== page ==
Author: Steven Volynets

Who Speaks for Black Lives Matter? The Answer Can Be Complicated

On October 2nd, the New York Times ran a profile of Hawk Newsome, the Bronx-based co-founder of Black Lives Matter of Greater New York. “At over 6 feet tall and 300 pounds, often wearing a bulletproof vest beneath his shirt and puffing on a Padron 1964 Anniversary Series cigar, Hawk Newsome is hard to miss,” wrote reporter Derek M. Norman. “When [he] is not speaking with the news media or organizing events, Mr. Newsome, 43, can be found at marches from Charlottesville, Va., to Minneapolis to New York City. ‘The first thing I do is open up my Bible to see what the scripture of the day is,’ Newsome told the Times. ‘If there’s anything I want back more than anything from before, it’s church. Every Sunday I’d go, twice.’” Aside from wearing a bulletproof vest, Newsome also rents multiple cars, so he can “switch them up because it’s safer and nobody could keep track of what I’m driving.” He also told the Times that when he attends protest events, “Usually, I’ll have one or …

“Amazon Empire” Struggles Under Its Own Contradictions

Editor’s note: Quillette receives a small amount of revenue from Amazon affiliate advertising.  A review of Amazon Empire: The Rise and Reign of Jeff Bezos, Frontline, PBS, February 19, 2020.  William Lee, an English clergyman of Calverton, may have started the industrial revolution when he invented a stocking frame in 1589. Its basic principle is still used in manufacturing textiles. But when Lee first applied for a patent, Queen Elizabeth I refused: Her Majesty thought it would end hand-knitting and destroy jobs. By the late 19th century, the United States surpassed Great Britain as the world’s largest economy, fueled in part by John D. Rockefeller’s innovations in energy production. But despite cost benefits to consumers, the Justice Department brought an anti-trust suit against Standard Oil and splintered the company in 1911. Meanwhile, catastrophic train wrecks crippled the movement of goods and people: there was no safe way to stop bigger and faster locomotives. Not until the son of a New York machine shop owner, George Westinghouse Jr, came up with the airbrake. Predictably, the freight …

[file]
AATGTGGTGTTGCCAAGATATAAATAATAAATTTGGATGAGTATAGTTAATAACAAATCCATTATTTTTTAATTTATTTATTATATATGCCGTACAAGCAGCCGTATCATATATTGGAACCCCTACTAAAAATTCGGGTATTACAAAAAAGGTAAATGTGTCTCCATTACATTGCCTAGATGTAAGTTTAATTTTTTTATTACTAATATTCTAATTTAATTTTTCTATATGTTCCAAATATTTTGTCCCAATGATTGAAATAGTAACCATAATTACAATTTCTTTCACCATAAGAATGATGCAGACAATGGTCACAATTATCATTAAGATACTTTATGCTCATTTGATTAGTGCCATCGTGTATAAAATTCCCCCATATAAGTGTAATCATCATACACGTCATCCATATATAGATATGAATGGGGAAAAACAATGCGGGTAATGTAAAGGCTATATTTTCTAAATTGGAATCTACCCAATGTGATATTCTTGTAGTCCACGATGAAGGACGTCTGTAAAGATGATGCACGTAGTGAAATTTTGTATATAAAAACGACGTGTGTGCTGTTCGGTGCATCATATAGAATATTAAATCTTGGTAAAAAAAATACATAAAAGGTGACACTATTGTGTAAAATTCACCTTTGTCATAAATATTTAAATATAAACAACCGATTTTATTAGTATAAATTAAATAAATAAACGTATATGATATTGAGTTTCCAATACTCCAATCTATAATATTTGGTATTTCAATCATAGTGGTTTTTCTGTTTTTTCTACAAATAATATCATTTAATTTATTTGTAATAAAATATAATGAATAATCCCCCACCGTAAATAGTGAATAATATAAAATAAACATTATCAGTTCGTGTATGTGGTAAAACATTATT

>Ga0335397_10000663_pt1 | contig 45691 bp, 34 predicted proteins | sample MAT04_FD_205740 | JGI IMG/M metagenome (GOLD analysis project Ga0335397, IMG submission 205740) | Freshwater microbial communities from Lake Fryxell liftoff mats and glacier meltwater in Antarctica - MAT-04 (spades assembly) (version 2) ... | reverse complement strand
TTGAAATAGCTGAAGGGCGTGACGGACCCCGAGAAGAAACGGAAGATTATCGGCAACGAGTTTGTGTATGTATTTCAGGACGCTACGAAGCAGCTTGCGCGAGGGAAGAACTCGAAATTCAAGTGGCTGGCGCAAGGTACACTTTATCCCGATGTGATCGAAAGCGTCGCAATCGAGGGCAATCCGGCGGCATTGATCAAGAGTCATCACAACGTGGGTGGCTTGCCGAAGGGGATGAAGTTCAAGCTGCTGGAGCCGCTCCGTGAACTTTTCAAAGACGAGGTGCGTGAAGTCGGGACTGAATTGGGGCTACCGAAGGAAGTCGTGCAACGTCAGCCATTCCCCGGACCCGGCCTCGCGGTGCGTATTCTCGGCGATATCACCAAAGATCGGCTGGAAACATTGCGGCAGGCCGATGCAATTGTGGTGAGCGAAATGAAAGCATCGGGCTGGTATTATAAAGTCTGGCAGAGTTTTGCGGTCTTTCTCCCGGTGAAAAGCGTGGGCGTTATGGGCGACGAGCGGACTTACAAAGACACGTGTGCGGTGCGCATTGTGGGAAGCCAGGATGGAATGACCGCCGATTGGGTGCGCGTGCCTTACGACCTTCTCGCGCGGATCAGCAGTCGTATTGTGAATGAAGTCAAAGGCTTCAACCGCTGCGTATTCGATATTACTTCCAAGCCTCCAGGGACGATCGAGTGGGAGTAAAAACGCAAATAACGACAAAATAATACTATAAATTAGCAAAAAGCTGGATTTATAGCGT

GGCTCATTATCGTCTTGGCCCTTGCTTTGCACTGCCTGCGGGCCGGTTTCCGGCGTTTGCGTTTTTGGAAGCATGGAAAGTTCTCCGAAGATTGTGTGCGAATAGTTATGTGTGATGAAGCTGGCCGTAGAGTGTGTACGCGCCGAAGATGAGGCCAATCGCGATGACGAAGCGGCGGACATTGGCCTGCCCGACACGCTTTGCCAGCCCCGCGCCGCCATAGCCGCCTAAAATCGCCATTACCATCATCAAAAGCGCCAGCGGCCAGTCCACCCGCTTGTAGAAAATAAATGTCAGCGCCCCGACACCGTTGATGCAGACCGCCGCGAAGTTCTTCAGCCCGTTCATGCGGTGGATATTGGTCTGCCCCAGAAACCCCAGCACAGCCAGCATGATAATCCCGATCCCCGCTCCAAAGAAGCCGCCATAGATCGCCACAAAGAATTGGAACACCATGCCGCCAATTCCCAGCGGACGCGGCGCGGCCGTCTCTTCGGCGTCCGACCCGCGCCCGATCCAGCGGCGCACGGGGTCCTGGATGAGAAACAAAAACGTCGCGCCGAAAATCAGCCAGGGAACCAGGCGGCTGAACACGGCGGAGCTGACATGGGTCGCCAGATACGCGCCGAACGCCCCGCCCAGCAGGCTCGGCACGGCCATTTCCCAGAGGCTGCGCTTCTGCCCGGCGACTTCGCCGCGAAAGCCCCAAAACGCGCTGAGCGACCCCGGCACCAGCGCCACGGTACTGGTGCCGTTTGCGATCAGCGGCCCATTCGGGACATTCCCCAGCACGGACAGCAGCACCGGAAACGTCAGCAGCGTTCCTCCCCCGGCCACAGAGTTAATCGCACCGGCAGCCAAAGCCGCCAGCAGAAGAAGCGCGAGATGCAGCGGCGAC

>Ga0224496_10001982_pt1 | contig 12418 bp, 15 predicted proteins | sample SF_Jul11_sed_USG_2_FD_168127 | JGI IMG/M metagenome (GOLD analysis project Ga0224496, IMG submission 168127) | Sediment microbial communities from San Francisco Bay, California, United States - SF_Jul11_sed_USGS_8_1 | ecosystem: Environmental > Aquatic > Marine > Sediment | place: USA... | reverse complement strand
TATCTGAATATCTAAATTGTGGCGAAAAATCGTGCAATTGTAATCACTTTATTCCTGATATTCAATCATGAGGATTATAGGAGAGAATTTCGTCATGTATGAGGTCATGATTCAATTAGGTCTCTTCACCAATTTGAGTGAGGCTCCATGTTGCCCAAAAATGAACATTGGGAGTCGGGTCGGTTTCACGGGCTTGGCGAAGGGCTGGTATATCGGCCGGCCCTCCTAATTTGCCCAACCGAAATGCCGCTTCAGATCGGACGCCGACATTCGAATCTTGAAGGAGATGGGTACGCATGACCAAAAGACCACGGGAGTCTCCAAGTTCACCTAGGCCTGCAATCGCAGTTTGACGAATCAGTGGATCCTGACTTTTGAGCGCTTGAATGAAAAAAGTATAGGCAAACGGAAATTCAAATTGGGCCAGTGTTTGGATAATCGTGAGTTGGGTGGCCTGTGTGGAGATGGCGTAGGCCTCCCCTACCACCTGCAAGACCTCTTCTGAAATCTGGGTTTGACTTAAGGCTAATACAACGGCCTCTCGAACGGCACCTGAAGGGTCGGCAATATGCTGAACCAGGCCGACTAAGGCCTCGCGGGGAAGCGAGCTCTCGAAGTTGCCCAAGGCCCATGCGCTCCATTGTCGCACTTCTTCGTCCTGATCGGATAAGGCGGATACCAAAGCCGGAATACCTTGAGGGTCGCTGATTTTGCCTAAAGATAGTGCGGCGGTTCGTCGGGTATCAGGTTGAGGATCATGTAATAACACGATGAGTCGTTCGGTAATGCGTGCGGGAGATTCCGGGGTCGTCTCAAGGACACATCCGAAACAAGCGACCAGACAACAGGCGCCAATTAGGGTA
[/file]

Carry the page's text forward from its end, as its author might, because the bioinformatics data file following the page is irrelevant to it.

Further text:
Once Upon a Time…Film Critics Became Joyless—A Review

*This article contains spoilers. Once upon a time, somewhere far from Hollywood, critics decided that movies for grownups should not be fun, and that the filmmakers who make them should be punished. For publications like The Guardian, the latest unacceptable pusher of a good time is Quentin Tarantino, with his long-anticipated Once Upon a Time…in Hollywood. “Whatever the merits of his new film, Tarantino’s films have revelled in extreme violence against female characters,” says the piece, entitled “End of the affair: why it’s time to cancel Quentin Tarantino.” Time Magazine went so far as to count “every line in every Quentin Tarantino film to see how often women talk,” tallying the results in data charts. This nakedly ideological ire against not just the movie, but Tarantino himself, extends even to The New Yorker—the same New Yorker where Pauline Kael, a decidedly non-ideological film critic, presided for a generation. “Tarantino’s love letter to a lost cinematic age is one that, seemingly without awareness, celebrates white-male stardom (and behind-the scenes command) at the expense of everyone else,” …